Not that long ago, in our own galaxy, George Lucas had his own plans for where the Star Wars saga would go in what we now call the “new” trilogy. But when Disney bought Lucasfilm in 2012 and de-canonized the expanded universe, the company also outright rejected all of Lucas’ ideas. Specific details about his plans had remained mostly a secret … until now.
On Monday, illustrator Livio Ramondelli uncovered specific details in a companion book to AMC’s James Cameron’s Story of Science Fiction, and by Wednesday, it had become a veritable Moment on Twitter. Why? Because it is a total abomination that Star Wars fans would have hated more than The Phantom Menace and way more than The Last Jedi.
Here’s Ramondelli’s original tweet, which reveals that Lucas’ plan was to “get into a microbiotic world” full of “creatures that operate differently than we do.” In some way, these tiny creatures would control the universe and feed off the Force. But a movie about something this insane would look far more alien than anything Star Wars has ever shown before.
Yeah … it sounds like Lucas took some peyote one day while reading A Wind at the Door and somehow thought this would be a good way to explain the Force.
At least Lucas realizes that fans would have hated this, because of the idea’s connection to the much-hated midi-chlorian concept introduced in The Phantom Menace.
These “Whills” would also kind of create a chicken or the egg causality dilemma. Do they cause a greater concentration of midi-chlorians in creatures, therefore allowing a greater amount of Force to flow through them? Or do the Whills appear inside organisms in greater concentration because that’s where all the Force is? And how do they even relate to midi-chlorians? Anyway, there’s not much use in trying to figure this out, because this story will never happen.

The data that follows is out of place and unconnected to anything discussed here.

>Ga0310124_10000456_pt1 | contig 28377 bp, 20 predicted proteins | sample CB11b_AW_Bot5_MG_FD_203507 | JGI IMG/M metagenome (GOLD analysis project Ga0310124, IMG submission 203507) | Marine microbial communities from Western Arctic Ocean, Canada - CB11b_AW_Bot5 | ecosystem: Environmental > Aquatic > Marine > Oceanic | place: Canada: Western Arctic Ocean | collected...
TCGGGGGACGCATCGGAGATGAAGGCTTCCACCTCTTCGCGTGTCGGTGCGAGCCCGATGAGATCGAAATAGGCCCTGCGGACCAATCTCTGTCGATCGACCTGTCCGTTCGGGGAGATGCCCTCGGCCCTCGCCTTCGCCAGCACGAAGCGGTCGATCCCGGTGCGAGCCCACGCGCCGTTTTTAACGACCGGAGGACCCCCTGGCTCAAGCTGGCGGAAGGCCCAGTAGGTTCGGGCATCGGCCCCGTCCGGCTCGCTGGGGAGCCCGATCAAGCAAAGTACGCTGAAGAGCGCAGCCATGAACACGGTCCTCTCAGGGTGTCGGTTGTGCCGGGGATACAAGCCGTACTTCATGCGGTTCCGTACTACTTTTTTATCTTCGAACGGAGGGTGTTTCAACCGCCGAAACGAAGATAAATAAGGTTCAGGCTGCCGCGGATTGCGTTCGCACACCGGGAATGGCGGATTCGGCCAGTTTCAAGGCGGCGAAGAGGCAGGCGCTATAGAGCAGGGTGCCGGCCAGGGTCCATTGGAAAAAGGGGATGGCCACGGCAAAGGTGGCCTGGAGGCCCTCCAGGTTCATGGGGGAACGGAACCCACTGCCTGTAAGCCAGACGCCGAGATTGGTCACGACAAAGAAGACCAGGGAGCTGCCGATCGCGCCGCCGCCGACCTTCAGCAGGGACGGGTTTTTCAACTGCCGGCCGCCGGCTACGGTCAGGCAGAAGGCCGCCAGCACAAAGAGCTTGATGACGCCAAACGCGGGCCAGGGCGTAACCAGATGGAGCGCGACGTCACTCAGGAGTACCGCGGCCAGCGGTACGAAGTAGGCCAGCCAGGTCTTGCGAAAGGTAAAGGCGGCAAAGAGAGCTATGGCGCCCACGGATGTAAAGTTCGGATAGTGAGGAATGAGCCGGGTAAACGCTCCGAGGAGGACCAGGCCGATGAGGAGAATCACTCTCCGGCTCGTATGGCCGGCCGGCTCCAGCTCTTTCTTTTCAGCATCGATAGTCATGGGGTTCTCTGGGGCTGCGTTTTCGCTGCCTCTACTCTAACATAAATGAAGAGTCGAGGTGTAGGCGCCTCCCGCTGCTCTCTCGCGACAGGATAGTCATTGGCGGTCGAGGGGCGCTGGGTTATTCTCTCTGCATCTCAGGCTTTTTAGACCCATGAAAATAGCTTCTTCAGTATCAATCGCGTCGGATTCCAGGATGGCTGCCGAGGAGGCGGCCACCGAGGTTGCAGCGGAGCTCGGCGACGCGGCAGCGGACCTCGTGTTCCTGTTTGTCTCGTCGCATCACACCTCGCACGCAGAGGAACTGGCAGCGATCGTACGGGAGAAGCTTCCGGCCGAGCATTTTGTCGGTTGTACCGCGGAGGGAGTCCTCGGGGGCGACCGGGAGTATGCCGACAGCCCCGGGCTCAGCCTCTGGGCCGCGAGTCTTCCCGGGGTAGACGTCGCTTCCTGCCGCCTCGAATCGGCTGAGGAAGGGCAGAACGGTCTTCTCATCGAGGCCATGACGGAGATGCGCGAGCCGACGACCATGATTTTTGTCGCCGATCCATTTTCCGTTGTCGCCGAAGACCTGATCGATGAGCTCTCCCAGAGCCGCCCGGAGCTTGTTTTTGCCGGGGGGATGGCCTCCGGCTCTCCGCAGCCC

“Whills” has been recycled in various forms over the last 50 years, but it originates in the dark corners of George Lucas’ creative mind. The Journal of the Whills, Part I was the name originally given to his partial outline that would become A New Hope. In its earliest form, this Journal was a narrative device through which R2-D2 recounts the deeds of the Skywalker family.
And in Revenge of the Sith, Yoda says that Qui-Gon Jinn essentially learned how to create a Force ghost by studying the “Ancient Order of the Whills.” There are, however, several inconsistencies across Star Wars canon that make divining the “real” nature of the Whills virtually impossible.
To quote the very dead Han Solo, “That’s not how the Force works!”